J: However, I will say that over time I have downgraded my eldest’s cardboard spaceships into more remote corners of the garage, and in the last spring clean up got away with folding them up and tucking them behind the paint. From there, they will quietly be one day recycled, and when brought up I'll say, “Oh, I needed to get rid of those to make room for your skateboard / basketball hoop / archery target / car.”

K: I have been able to work cardboard forts into the recycling bin over time. I'm currently working on removing a cardboard castle from the basement as we speak. It's in phase two: "I just put it in the utility room to make some space for now."

J: The Circle of Life. It's quite beautiful in a way.

K: So just to be clear, your Kid Art Boot Camp would look like this:

1. IMMEDIATELY photograph any and all art to "keep forever"

2. Then toss 90% of it out within a heartbeat (especially if it has glitter on it)

3. Keep only manmade BFFs and truly meaningful pieces

4. Purge the art table weekly

5. Remain diligent when it comes to rogue cardboard structures making their way out to the curb

Did I miss anything?

J: Here's the thing. Are you ready for the thing?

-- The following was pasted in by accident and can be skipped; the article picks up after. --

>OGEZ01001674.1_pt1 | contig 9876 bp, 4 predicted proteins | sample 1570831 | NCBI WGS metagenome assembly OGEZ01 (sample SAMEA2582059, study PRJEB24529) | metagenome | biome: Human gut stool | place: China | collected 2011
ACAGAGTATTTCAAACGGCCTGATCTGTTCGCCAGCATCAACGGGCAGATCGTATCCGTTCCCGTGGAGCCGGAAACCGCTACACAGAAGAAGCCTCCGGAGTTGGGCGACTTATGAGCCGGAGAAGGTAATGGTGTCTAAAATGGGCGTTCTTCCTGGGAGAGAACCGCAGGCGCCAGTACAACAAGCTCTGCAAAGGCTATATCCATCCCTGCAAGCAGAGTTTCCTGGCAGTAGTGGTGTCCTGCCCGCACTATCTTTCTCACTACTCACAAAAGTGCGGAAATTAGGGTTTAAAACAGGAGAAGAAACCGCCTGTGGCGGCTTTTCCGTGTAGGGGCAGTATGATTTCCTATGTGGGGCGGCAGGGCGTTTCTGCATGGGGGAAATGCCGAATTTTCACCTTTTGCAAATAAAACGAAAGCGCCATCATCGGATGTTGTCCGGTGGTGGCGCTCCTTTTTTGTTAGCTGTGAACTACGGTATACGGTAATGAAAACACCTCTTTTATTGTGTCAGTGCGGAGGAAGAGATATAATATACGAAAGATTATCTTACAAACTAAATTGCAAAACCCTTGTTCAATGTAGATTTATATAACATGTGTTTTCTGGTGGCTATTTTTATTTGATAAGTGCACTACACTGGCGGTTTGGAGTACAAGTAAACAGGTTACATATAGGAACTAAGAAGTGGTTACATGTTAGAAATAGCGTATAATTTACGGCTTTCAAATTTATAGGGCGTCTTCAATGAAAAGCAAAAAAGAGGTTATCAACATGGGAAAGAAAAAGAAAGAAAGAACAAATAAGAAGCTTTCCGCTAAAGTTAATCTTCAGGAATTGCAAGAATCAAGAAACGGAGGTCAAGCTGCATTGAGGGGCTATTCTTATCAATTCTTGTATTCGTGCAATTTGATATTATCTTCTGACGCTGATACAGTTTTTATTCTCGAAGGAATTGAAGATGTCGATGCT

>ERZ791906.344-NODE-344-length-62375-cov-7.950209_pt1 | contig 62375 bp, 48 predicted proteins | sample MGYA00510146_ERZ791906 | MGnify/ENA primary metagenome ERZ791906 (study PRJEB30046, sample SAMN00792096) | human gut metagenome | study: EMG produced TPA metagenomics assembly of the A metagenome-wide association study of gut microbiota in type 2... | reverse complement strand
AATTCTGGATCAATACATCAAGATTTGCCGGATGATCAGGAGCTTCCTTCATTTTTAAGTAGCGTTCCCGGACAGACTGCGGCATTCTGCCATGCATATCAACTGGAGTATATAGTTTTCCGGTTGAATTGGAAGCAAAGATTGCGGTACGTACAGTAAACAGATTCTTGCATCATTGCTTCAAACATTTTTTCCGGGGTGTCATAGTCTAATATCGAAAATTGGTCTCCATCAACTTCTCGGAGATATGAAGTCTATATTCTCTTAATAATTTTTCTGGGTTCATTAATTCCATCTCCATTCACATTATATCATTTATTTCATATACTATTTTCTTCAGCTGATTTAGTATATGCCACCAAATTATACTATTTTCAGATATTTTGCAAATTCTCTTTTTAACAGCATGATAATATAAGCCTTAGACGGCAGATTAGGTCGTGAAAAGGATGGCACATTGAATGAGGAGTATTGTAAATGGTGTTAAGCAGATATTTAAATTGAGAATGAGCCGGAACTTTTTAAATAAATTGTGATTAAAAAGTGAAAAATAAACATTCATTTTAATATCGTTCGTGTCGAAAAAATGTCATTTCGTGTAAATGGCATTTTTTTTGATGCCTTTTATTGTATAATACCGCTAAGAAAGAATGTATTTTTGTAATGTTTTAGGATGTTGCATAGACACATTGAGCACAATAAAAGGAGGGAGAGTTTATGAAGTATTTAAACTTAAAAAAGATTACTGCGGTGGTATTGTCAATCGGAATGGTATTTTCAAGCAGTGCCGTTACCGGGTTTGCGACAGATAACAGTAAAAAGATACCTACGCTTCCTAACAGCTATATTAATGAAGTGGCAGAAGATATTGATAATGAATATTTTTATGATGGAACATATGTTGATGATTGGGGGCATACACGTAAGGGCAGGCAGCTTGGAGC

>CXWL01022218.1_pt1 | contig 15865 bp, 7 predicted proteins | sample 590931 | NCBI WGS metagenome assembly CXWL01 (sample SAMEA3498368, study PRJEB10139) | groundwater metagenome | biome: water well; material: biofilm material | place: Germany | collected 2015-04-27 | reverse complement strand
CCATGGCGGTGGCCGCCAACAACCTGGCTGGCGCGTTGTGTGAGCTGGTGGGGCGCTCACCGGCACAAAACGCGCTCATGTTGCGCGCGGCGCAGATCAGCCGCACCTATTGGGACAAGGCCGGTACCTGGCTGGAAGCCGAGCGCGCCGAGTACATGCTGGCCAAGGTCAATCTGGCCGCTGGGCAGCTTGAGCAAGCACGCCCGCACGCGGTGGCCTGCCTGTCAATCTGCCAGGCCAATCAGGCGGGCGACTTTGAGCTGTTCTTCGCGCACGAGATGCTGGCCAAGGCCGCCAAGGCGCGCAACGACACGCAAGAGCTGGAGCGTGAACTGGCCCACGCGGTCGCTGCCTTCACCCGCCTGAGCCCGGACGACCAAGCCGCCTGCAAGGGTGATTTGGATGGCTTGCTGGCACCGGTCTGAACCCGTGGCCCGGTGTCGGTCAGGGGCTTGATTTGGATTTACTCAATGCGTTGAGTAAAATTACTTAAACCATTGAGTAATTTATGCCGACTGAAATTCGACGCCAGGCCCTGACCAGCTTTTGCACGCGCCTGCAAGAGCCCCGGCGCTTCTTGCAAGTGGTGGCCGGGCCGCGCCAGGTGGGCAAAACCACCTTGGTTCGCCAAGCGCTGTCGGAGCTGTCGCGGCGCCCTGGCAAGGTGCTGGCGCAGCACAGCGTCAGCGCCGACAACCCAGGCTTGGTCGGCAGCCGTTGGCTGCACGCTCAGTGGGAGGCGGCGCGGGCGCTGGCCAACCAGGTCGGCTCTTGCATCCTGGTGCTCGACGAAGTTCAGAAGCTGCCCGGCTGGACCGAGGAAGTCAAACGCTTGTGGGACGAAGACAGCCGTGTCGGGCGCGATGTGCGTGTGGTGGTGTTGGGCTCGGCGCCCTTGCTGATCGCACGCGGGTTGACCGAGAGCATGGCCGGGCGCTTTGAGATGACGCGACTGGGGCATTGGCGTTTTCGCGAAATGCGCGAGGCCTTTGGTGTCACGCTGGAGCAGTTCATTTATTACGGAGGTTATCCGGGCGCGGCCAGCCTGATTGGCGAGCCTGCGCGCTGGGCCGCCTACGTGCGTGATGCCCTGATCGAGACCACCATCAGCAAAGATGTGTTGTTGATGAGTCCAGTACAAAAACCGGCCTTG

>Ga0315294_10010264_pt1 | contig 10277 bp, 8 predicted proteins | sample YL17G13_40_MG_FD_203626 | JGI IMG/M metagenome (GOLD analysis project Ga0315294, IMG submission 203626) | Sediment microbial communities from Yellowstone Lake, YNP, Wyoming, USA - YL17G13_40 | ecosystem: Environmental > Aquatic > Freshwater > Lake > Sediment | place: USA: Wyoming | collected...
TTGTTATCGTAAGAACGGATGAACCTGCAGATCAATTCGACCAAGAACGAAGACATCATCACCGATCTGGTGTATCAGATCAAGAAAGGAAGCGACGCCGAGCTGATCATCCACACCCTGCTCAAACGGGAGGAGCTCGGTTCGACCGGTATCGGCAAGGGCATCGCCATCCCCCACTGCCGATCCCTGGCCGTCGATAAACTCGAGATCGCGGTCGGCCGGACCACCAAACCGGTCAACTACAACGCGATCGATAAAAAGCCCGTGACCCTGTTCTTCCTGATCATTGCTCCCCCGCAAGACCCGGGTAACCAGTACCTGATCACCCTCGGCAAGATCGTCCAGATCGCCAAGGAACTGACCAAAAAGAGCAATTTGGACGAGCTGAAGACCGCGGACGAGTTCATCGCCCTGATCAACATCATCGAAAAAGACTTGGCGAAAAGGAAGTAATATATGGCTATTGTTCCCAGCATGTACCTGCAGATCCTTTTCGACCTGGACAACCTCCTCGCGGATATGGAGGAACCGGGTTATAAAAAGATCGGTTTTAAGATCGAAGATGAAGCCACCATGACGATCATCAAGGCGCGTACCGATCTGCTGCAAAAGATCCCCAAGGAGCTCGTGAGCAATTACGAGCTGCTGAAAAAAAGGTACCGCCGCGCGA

K: Hit me.

J: You keep kid art because of guilt. Because your wondrous magical aspiring debate president / world leader / POTUS is a pure font of creation who must be treasured at all times. Which is great as a parent, but you know as well as anyone that such things will get chucked in a box and forgotten for 10 years, or you'll keep revisiting that box, and telling yourself you need to throw it out, but you don't, and it sits, and it will keep sitting, and then in 20 years when you're downsizing to a condo in Fort Myers you'll send it back to her and say OH HONEY I SAVED THIS ALL FOR YOU and she'll think great what am I supposed to do with all this shit?

K: I feel like this is just a warm up.


K: Here it comes!


K: That’s a lot of places.